Meanwhile, truly long players like Daly or Davis Love III are
discouraged from using drivers off the tee on many holes that
weren't designed with suitable landing areas in the
280-yard-plus range.

"I think the current ball disproportionately helps the shorter
hitter,'' said Nicklaus. "Guys who were short, who had to have
great short games, are now pretty long. I would be much shorter
off the tee now if the ball hadn't changed. With the old ball, I
wouldn't be playing competitive golf at all.''

Nicklaus also believes the golf ball has compromised him as a
course architect. "How do you build golf courses if you think
the golf ball is going to go 10 yards farther in 10 more
years?'' he asks. "We'd like to do golf courses comparable in
style to a Merion or a Cypress Point. But if the driver has
already been taken out of your hand on the original, how do you
build a course like it?''

The capability of the new golf ball, in Nicklaus's opinion, has
caused officials to unduly trick-up classic tracks to keep the
scores historically viable. On Nicklaus's current endangered
list is Augusta National, where in 1965 he set the Masters'
72-hole scoring record of 17-under-par 271. "The course that I
played was a much easier course than the guys play today,'' he
says. "The Bermuda greens were about a third slower, there were
none of the new tees they've built to make the course longer,
they didn't shave the banks then, and they didn't put pins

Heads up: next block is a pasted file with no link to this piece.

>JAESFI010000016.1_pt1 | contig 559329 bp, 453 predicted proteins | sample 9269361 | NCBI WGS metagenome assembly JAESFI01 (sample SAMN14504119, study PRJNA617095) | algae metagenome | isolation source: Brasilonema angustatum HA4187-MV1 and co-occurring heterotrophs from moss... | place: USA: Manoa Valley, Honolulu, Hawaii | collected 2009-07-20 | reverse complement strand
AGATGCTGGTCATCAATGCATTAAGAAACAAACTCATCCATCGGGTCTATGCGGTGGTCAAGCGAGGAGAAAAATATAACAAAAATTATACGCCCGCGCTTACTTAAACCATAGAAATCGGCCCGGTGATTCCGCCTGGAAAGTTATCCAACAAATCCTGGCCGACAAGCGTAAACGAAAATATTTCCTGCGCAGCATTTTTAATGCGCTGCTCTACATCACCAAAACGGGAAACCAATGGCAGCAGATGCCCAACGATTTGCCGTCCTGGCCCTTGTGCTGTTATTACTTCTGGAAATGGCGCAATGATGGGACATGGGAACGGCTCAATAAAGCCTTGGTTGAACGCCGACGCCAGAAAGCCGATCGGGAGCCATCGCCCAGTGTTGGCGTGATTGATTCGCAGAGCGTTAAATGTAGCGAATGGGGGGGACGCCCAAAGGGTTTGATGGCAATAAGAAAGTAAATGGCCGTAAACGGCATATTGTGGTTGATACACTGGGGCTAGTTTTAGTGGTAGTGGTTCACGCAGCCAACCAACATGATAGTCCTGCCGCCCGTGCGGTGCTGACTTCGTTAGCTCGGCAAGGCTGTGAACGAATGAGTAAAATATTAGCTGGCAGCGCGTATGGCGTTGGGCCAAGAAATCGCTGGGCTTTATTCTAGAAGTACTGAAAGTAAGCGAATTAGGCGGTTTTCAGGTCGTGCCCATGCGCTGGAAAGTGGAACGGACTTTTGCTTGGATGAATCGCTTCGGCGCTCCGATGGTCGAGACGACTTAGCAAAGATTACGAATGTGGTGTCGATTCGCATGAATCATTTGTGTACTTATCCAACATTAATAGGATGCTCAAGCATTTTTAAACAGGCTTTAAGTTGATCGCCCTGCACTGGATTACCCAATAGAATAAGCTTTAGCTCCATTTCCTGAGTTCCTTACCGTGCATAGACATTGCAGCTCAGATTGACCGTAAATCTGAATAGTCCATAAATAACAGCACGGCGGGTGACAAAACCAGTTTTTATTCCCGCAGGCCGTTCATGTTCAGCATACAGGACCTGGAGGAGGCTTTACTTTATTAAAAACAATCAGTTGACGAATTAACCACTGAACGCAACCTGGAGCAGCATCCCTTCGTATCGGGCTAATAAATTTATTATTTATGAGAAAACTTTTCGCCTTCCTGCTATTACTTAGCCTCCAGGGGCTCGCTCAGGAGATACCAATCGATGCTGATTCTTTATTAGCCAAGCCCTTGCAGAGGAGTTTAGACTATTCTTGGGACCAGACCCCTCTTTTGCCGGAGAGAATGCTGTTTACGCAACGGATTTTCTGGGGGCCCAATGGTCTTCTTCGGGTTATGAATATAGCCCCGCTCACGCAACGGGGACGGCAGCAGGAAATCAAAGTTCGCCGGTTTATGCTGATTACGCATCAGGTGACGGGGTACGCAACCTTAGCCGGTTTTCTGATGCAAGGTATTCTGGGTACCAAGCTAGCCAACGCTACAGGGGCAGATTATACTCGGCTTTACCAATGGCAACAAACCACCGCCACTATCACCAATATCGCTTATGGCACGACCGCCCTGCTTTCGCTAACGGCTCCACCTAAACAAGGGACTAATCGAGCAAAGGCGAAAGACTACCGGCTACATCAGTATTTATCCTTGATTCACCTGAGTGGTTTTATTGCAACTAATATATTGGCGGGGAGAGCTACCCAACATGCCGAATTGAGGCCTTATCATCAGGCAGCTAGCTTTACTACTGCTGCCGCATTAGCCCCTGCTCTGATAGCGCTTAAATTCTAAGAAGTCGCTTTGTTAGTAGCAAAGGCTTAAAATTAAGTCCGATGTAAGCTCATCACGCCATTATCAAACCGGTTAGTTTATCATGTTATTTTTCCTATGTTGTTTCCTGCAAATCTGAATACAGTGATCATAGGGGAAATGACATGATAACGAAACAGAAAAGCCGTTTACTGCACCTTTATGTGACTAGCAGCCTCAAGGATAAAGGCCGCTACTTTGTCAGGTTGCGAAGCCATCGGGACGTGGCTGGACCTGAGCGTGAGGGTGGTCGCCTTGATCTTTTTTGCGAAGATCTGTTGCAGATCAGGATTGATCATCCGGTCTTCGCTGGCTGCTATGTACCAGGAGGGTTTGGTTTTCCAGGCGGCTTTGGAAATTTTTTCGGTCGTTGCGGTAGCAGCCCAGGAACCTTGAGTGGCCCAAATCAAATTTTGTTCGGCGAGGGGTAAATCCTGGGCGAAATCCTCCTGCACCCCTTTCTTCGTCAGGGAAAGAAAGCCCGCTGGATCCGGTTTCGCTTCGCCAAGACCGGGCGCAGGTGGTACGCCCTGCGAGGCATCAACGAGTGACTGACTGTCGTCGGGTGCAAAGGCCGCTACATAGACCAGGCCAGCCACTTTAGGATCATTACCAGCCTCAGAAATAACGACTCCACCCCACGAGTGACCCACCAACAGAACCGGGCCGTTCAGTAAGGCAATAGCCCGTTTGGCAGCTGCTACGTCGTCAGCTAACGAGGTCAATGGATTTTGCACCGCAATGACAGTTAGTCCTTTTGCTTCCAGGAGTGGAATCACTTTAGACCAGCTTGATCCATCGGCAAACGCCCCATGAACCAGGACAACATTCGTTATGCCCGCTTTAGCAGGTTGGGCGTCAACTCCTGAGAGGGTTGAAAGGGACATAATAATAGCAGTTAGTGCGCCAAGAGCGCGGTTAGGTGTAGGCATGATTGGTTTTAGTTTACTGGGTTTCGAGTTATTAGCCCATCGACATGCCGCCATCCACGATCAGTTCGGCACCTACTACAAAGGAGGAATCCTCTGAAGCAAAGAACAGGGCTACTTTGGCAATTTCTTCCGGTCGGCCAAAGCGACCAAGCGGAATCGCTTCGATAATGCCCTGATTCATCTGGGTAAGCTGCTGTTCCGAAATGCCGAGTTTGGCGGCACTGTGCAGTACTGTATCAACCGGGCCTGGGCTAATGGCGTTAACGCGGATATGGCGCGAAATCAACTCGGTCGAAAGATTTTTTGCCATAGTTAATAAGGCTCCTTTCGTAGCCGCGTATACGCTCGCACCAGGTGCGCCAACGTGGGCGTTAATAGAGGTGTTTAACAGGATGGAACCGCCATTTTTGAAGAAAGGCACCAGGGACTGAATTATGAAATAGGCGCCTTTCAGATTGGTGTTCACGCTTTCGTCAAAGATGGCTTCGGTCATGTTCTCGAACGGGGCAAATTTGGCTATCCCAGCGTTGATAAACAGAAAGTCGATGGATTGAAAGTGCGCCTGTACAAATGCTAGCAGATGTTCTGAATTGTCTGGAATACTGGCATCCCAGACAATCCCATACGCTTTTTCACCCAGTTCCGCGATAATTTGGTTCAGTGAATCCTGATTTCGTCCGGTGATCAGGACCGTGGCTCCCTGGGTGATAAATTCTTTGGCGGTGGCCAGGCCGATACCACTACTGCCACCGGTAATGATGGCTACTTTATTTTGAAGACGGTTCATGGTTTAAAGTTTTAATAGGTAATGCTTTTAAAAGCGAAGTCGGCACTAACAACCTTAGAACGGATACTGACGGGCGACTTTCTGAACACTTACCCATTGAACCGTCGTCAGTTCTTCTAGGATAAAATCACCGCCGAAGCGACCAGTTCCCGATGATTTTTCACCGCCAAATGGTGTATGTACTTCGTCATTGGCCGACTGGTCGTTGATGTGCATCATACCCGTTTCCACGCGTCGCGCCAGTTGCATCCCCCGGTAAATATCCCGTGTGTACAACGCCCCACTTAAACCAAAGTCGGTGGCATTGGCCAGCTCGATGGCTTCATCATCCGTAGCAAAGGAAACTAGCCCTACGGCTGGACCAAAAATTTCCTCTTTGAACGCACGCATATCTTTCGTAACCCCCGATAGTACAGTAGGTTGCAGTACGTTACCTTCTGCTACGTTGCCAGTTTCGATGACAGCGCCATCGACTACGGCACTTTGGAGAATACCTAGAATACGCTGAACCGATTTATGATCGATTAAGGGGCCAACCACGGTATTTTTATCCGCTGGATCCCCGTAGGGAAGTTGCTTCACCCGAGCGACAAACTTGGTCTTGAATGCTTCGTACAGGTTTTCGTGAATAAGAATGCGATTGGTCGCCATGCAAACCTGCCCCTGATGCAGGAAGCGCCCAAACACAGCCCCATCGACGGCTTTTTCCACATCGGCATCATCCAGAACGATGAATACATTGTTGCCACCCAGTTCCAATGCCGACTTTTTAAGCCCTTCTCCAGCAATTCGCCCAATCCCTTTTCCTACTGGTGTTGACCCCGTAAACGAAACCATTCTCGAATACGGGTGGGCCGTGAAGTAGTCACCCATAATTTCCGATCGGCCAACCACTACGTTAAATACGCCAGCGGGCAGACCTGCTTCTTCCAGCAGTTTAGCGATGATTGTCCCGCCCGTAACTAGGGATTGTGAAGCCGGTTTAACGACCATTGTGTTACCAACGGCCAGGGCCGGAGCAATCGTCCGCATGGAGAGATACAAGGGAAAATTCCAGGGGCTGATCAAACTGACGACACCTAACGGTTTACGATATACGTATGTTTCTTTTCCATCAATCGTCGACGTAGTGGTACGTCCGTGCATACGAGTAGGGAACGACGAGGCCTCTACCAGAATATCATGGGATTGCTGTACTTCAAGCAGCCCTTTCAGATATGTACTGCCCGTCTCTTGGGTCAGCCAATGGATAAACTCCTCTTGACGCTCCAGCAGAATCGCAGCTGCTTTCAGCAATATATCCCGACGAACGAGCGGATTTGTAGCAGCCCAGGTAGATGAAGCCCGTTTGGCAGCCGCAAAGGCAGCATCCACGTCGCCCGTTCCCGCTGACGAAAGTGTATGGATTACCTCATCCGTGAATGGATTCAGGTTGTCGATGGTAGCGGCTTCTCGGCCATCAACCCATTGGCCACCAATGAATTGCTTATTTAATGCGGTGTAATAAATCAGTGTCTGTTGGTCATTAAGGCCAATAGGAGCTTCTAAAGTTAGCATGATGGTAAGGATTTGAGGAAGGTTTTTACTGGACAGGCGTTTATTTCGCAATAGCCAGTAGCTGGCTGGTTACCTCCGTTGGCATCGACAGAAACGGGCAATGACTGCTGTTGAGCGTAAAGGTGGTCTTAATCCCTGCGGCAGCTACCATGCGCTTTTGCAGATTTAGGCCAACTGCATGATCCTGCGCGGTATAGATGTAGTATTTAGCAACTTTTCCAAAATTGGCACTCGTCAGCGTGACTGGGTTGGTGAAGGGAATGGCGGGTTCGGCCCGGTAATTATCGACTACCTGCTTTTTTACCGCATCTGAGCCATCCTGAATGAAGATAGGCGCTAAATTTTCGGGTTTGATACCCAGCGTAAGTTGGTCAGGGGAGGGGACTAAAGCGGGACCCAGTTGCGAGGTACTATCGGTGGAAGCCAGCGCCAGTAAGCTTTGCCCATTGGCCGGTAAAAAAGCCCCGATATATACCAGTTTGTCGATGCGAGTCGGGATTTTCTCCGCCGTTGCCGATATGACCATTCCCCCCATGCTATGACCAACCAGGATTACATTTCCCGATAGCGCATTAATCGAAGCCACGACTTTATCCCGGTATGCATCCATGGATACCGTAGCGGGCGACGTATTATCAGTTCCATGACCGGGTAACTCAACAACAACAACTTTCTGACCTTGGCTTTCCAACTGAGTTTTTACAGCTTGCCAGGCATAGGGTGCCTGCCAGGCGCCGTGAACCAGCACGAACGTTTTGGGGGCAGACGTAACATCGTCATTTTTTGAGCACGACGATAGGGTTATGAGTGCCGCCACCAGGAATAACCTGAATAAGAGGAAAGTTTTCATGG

where, if you hit a putt a little too hard, it would run off the
green. If I had been playing today's setup in 1965 and tried to
shoot 271, I wouldn't have a prayer. The problem is, they are
trying to handicap against length, against the distance the ball
is going. We are getting too close to the game bordering on too
much luck.''

Thomas listens closely to such analysis and gives extra credit
because it is coming from the player with the greatest record in
the sport. Then he methodically shoots it full of holes. First
of all, according to Thomas, the USGA did put limits on the ball
when it established the Overall Distance Standard in 1976. That
standard allows a ball to go a maximum of 296 yards when hit by
a machine armed with a 10-degree driver set at a club-head speed
of 110 mph. Room for a bit of extra distance was built into the
ODS to permit some innovation by manufacturers, and as a result
the golf ball is now flying about eight to 10 yards farther,
according to Thomas, who in a perfect world would have liked the
regulations to have been a little tighter. "Overall, the
restrictions have worked," he says. "If we had allowed the ball
to go 30 yards farther, we would have a problem. The point is,
the ball is not going to go any farther than it is right now.''

Second, Thomas thinks that Nicklaus's idea of somehow gearing
down the current ball, even if only limited to those used in
Tour competition, would create a nightmare of problems. For one,
golfers have shown a hunger to play the same equipment that
their heroes play. For another, some ball makers might be
inclined to sue as Karsten Manufacturing did when the USGA and